Dogs of huge value on farms

Massey University senior lecturer at the Institute of Veterinary, Animal and Biomedical Sciences, Nick Cave, with his ...

Massey University senior lecturer at the Institute of Veterinary, Animal and Biomedical Sciences, Nick Cave, with his dog Rimu, a 5-year-old border terrier.

A researcher has confirmed that working dogs make a huge contribution to farms.

"We don't know what it is in New Zealand, but in Australia, over a farm dog's life, it has been put at $40,000," said the director of the Working Dog Centre at Massey University, Dr Naomi Cogger.

She said she thought working dogs would be worth more in New Zealand.

Cogger said there were perhaps 200,000 working dogs on farms in New Zealand.

"But although they're iconic, we haven't got a good understanding of their needs."

She said students had researched almost 4000 sheepdogs used for trials and on-farm. The trialists had about six dogs per farm, and the average on-farm dog team was four.

She said veterinarians only saw a few farm dogs with trauma-induced muscular and skeletal problems such as broken bones.

"But on-farm about three-quarters of the problems are not trauma but metabolic. The most common complaint was that dogs were underweight, there were a lot of skin problems and there were a large number of dogs with arthritis."

Cogger said the larger picture was that health problems on-farm were different to what was seen in vet practice.

She said one in five farmers was worried about dog weights.

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"We know farmers were concerned. They were asking the students who gathered the information 'what should I feeding my dogs and how often should I be feeding them?' So there was a lot of interest."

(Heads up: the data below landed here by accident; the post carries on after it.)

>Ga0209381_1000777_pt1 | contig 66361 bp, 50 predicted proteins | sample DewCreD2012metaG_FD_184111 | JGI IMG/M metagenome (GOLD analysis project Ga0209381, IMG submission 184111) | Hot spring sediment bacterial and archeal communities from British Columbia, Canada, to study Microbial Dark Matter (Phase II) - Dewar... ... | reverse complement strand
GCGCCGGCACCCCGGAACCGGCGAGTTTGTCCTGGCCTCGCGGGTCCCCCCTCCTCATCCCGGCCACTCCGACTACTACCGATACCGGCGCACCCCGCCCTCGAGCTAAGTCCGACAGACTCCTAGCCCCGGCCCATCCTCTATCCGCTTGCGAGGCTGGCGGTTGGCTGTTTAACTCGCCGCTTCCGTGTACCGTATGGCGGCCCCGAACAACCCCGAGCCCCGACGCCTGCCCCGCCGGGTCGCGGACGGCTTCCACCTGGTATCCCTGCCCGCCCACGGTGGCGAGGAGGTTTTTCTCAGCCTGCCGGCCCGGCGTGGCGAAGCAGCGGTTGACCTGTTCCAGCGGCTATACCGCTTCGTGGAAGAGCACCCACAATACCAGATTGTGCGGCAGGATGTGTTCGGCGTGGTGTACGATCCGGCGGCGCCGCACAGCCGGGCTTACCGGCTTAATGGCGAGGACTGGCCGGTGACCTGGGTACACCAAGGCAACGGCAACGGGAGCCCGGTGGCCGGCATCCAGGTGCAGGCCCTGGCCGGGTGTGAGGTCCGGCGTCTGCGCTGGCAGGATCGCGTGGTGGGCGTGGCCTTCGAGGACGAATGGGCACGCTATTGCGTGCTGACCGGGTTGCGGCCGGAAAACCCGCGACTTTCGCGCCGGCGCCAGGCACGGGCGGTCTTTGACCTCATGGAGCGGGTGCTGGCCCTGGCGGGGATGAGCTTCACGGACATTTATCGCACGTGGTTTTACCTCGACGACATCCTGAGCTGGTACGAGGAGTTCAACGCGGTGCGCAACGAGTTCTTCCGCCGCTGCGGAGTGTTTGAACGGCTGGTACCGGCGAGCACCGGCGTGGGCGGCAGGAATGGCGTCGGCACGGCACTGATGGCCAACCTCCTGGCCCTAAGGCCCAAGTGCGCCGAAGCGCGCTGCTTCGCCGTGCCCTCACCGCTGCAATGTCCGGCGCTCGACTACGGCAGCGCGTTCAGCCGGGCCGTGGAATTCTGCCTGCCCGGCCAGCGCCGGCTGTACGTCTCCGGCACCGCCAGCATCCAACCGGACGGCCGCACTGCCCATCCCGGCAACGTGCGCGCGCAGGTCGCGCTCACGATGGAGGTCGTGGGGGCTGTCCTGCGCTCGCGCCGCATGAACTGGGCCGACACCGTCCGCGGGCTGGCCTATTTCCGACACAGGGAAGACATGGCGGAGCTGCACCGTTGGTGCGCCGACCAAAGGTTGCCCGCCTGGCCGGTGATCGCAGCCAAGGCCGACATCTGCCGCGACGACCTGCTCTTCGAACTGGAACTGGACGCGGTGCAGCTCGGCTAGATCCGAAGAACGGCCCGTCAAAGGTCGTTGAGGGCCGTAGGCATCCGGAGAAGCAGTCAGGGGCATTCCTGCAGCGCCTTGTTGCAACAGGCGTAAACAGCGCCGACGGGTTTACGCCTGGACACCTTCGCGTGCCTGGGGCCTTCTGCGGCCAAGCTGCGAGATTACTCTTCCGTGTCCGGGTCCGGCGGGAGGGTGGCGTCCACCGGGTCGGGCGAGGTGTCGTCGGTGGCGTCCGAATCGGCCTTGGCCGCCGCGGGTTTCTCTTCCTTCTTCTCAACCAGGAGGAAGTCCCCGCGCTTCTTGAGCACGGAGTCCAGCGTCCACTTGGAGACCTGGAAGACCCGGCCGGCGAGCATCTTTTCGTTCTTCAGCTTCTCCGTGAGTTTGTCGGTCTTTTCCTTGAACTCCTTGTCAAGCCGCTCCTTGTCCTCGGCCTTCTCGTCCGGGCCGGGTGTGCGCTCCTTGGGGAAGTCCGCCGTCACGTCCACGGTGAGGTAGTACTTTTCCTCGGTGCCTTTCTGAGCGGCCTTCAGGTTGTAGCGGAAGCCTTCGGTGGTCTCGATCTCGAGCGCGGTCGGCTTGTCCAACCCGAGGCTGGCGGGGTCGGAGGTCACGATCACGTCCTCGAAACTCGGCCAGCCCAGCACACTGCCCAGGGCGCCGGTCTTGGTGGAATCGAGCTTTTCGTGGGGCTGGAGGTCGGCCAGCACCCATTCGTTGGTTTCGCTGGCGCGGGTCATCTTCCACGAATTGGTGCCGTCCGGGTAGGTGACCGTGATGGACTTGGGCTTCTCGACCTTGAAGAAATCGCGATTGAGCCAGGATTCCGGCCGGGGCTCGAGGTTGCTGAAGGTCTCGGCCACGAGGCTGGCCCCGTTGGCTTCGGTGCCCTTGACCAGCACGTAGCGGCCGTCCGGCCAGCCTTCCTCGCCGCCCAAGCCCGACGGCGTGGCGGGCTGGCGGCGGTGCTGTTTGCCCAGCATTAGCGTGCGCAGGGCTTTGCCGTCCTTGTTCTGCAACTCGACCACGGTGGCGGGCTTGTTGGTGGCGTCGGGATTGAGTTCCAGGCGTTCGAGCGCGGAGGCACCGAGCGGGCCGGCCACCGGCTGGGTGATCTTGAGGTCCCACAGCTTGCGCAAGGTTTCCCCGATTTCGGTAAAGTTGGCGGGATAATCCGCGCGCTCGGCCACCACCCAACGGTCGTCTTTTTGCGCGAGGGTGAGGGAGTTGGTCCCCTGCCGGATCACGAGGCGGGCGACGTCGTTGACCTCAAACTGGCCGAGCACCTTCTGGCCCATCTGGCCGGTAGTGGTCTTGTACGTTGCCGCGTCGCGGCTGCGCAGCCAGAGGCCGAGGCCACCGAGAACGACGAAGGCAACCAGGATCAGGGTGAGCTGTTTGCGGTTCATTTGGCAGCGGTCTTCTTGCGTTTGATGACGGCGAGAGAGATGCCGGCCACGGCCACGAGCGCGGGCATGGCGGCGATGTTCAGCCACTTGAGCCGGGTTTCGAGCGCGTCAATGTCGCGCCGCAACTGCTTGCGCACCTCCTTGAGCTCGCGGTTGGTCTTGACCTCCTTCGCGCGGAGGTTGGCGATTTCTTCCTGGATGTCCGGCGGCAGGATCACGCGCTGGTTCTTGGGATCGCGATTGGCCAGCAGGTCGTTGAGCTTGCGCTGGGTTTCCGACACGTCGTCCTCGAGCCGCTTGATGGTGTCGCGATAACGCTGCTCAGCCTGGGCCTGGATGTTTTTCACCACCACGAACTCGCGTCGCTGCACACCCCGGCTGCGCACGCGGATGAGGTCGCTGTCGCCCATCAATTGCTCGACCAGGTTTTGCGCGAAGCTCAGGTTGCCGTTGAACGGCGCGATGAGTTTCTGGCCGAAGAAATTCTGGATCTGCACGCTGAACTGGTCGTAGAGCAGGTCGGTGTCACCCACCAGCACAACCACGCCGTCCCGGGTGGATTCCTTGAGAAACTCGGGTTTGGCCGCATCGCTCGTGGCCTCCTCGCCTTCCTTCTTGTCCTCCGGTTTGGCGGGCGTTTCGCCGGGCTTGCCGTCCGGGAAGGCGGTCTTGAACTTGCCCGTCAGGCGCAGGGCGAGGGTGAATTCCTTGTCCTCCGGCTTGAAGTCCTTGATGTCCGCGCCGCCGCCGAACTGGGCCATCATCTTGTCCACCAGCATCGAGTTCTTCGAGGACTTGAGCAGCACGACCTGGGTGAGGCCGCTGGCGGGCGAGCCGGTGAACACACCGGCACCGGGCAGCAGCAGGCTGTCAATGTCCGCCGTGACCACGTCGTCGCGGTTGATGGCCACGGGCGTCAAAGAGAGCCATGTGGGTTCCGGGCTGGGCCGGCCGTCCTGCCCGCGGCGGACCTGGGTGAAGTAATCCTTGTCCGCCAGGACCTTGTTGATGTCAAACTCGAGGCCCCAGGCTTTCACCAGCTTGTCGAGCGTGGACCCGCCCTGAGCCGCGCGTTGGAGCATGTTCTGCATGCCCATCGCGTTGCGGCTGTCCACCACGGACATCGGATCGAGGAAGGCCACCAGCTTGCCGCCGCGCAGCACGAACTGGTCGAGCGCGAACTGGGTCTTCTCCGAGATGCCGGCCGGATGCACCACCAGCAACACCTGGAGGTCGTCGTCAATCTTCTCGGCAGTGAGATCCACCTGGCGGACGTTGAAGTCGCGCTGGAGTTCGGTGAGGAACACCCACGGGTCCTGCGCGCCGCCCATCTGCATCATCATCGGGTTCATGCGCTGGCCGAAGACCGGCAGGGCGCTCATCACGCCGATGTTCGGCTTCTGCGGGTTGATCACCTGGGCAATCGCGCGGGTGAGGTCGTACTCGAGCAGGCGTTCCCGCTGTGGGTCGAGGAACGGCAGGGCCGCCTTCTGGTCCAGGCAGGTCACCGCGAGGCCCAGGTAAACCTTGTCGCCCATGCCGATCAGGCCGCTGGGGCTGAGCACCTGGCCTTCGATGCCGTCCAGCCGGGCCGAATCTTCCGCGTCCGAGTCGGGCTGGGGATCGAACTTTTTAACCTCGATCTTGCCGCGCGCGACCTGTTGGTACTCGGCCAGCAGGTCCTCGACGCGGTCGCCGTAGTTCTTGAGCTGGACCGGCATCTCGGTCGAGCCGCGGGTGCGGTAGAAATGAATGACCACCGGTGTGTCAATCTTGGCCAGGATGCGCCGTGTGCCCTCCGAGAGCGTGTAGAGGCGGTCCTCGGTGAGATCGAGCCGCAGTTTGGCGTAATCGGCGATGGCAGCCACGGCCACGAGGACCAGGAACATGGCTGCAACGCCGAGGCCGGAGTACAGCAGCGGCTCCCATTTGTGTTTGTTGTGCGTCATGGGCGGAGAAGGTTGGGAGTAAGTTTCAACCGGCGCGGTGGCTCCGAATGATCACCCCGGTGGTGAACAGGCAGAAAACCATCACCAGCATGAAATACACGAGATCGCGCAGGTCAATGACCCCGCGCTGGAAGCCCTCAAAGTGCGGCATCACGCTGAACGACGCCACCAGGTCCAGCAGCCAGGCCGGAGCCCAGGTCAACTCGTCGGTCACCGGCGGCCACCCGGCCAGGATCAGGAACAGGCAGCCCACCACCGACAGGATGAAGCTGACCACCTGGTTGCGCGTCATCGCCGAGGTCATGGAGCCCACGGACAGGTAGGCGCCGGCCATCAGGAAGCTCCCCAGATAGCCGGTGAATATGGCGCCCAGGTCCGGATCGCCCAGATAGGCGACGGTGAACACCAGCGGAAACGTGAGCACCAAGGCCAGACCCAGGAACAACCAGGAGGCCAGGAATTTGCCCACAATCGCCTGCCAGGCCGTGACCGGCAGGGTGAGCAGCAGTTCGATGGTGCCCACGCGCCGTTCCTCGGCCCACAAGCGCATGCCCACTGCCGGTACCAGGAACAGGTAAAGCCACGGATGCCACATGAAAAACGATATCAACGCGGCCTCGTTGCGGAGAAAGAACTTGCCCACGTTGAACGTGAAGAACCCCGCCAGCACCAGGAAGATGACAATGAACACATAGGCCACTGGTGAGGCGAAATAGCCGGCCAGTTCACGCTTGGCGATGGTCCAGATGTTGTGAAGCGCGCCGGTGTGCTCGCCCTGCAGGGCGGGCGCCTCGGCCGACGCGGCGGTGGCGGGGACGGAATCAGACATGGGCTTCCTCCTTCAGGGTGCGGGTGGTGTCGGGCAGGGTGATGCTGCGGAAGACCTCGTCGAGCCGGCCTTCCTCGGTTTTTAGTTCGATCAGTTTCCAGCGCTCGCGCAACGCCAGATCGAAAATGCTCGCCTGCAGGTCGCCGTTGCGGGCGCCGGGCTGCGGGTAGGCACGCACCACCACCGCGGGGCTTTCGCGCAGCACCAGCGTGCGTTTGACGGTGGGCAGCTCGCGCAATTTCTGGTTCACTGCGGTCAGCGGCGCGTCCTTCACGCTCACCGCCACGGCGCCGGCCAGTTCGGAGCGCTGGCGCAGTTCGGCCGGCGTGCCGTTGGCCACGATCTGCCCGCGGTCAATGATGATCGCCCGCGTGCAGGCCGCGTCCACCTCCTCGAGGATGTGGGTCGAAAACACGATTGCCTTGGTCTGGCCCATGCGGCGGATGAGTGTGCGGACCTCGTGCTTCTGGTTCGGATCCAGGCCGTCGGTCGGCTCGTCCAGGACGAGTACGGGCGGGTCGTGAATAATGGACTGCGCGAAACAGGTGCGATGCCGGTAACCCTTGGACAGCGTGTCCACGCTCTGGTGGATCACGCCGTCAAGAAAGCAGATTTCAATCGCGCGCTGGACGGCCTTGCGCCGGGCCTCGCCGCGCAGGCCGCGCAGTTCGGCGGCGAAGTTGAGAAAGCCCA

Cogger said the under-feeding line was a hard one to draw.

"A lot of people will look at farm dogs and say gee they're skinny. They are a lot thinner than pet dogs. But when you look at athletes [people], they are also a lot skinnier than the average population. And these dogs are elite athletes and elite endurance athletes."

She said that probably helped prevent some injuries to joints and organs, because the dogs did not carry a lot of weight.

She said she expected some answers in three to five years about where to draw the line regarding a dog's weight, as there is a big study in Southland with Vetlife.

"We're going to get regular condition scores.

"Five-hundred dogs are enrolled and vets will see them twice a year. What we'll find out is the relationship between condition and injuries, conditions and longevity."

 - Manawatu Standard

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